The Global Fund’s Inspector General Mouhamadou Diagne, in his 2019 annual report to the Global Fund Board, commended the Global Fund’s significant impact in accelerating the end of AIDS, tuberculosis (TB) and malaria. The Office of the Inspector General’s (OIG’s) work in 2019 established that the Global Fund investments have helped decrease mortality and infection rates across the three diseases. The Inspector General presented the annual report at the Global Fund’s 43rd Board meeting, which was held virtually on 13 and 14 May.
He also noted that the Global Fund’s overall control environment and risk management processes continued to improve in 2019 and finally reached an embedded stage of maturity (which will be discussed in more detail later in this article).
The Inspector General, however, warned that this new level of maturity is ‘not a destination, but only a milestone in a journey that needs to continue.’ The only real destination, he added, is the end of the three diseases. He then emphasized the need for the Global Fund to continuously evolve and adapt its governance, risk management and internal controls to meet changing needs and a shifting risk profile. The Inspector General also recommended consistent execution of the new risk management and control processes, a proactive approach to managing risks and increasing internal accountability.
As is the norm every year, the Inspector General also highlighted thematic issues that the Global Fund needs to address in order to achieve the expected impact. These issues include gaps in HIV prevention and data quality, defaults on domestic commitments for health, weak implementation arrangements and a dynamic fraud landscape (which will be described in more detail later in this article).
Focus of the article
This article focuses mainly on the strategic themes identified by the OIG, maturity of key business processes, feedback from the Board constituencies and the impact of COVID-19 on the OIG’s work plan. Each strategic theme offers several examples of countries that illustrate specific assertions – due to space constraints, individual examples are omitted from this article. The report also includes a summary of reports published in 2019, and an annexure explaining the hierarchy of ‘organizational maturity’, which are not highlighted in this article.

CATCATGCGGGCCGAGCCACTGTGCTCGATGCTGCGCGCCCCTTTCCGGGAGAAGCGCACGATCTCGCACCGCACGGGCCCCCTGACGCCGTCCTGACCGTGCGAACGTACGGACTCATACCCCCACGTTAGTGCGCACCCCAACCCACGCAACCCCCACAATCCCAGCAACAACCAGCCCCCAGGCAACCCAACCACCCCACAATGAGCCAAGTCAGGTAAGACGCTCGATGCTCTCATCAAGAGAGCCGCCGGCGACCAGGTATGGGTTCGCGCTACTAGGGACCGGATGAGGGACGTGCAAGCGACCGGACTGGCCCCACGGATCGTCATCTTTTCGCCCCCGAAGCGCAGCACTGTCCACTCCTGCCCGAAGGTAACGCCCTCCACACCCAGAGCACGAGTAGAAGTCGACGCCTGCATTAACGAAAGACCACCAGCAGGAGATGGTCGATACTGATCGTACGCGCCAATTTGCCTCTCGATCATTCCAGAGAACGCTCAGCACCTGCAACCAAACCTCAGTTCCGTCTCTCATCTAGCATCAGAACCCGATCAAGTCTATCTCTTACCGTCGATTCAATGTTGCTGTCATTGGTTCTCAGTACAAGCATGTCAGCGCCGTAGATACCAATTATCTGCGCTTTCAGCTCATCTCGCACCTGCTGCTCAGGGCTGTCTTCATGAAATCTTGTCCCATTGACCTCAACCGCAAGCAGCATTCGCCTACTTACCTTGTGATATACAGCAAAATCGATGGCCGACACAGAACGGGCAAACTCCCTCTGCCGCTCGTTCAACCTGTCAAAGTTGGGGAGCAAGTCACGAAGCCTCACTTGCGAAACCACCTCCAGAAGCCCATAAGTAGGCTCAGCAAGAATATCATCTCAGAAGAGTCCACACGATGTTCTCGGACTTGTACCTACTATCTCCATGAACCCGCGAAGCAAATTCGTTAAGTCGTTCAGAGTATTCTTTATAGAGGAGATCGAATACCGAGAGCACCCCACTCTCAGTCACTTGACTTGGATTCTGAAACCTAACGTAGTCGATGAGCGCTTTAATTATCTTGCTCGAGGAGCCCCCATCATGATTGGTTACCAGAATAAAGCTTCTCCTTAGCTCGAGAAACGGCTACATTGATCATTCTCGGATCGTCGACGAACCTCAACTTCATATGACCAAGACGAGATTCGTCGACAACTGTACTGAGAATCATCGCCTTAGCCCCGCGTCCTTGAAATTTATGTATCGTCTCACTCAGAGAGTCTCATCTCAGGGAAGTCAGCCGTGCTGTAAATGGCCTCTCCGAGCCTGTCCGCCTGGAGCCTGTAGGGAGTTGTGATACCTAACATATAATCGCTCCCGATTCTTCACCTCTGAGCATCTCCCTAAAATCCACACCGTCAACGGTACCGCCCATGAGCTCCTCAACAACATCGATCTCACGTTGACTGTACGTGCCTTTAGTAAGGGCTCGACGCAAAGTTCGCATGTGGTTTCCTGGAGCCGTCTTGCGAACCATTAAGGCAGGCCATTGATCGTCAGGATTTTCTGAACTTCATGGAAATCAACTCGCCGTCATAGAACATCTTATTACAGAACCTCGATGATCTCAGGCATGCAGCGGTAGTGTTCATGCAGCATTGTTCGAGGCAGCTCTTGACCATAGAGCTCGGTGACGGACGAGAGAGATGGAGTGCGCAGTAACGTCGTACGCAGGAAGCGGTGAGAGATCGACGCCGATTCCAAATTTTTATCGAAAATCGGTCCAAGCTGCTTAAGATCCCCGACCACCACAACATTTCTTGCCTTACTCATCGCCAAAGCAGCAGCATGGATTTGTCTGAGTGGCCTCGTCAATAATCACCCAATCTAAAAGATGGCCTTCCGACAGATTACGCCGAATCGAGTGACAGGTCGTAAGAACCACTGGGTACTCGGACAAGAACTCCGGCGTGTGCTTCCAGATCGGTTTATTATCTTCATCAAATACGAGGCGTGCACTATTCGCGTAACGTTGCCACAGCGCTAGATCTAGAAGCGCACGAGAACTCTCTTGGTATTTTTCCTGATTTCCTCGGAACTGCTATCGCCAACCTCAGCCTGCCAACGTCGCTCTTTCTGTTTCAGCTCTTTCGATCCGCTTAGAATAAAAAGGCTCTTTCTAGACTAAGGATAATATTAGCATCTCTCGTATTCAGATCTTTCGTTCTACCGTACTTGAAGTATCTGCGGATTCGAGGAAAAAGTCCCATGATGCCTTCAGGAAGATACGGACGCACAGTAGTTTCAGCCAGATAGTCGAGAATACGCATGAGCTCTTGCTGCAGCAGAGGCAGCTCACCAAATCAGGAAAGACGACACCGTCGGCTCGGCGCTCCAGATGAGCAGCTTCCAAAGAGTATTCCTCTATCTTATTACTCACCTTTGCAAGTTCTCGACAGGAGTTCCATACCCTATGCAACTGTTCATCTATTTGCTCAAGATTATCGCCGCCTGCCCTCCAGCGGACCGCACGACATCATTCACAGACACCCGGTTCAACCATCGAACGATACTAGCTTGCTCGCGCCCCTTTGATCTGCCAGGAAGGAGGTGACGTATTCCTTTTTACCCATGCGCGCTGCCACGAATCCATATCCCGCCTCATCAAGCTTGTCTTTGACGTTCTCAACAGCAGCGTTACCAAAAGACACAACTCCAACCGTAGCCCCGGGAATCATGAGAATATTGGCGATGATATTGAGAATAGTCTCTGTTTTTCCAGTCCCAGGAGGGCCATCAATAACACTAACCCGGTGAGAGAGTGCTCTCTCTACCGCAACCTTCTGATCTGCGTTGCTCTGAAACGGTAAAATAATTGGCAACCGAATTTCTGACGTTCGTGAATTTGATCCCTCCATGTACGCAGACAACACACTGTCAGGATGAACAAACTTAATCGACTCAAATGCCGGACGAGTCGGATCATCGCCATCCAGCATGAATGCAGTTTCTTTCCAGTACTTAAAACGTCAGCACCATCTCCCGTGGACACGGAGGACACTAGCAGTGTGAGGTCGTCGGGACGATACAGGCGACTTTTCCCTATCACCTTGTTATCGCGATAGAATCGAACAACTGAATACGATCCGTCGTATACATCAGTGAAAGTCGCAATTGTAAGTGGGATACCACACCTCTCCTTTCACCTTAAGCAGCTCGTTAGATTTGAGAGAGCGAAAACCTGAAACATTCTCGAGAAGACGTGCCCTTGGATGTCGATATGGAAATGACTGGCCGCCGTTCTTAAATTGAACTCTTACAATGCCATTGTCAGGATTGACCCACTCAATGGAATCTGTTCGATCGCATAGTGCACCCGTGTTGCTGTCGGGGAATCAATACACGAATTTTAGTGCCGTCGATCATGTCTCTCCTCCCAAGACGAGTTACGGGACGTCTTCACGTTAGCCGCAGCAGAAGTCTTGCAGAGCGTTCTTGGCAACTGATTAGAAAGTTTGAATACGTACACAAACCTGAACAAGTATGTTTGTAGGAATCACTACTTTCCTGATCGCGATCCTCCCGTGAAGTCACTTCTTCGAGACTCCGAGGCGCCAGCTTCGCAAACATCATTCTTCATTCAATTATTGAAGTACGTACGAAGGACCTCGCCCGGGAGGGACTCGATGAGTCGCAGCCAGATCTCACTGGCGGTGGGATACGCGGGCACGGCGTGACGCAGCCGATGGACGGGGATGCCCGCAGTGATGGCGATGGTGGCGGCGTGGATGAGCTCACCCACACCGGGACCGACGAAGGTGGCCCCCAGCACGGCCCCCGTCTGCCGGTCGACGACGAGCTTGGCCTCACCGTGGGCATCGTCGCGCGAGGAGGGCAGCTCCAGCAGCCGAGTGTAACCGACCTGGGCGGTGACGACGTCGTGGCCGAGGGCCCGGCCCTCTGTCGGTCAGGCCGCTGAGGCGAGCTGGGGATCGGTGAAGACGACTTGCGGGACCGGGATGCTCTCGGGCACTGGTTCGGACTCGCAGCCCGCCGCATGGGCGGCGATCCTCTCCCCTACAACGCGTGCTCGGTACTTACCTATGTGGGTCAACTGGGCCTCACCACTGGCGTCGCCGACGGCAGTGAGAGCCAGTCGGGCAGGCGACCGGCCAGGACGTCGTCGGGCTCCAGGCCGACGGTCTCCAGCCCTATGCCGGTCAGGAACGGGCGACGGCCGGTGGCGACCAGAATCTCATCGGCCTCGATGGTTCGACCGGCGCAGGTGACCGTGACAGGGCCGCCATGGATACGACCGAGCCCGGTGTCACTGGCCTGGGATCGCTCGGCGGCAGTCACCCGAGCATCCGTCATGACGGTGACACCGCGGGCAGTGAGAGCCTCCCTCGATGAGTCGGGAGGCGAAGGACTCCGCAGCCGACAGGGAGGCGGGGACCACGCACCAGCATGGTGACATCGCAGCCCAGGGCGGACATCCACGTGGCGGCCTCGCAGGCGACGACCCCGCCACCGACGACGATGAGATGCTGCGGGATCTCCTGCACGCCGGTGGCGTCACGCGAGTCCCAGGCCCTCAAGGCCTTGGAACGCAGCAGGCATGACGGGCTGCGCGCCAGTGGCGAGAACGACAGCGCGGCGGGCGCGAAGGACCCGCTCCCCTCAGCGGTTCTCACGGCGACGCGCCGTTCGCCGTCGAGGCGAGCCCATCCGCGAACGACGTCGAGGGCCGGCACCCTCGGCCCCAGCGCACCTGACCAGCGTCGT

Significant strategic themes
Each year, the OIG identifies thematic areas that the Global Fund needs to address to achieve the expected impact. The 2019 themes are as follows:
01 Improving the design, implementation and monitoring of HIV prevention programs: The report raises concerns on the effectiveness of HIV prevention programs. The OIG acknowledged that Global Fund HIV grants had decreased rates of death and incidence. However, the rate at which new infections have decreased is slower than the decrease in the mortality rate. The OIG also noted that by the end of 2019, countries had only spent $200 million of the $1.3 billion available for HIV prevention programs targeting key populations, such as men who have sex with men (MSM) and sex workers.
The OIG called for the design and execution of programs that significantly reduce infection rates, particularly amongst key populations, and adolescent girls and young women (AGYW).The OIG specifically highlighted the need for a timely design and roll-out of HIV prevention activities, increased efficiency in implementation of HIV prevention programs and a greater link between diagnosis and treatment. The OIG also noted the need to improve monitoring of the performance and impact of programs aimed at prevention.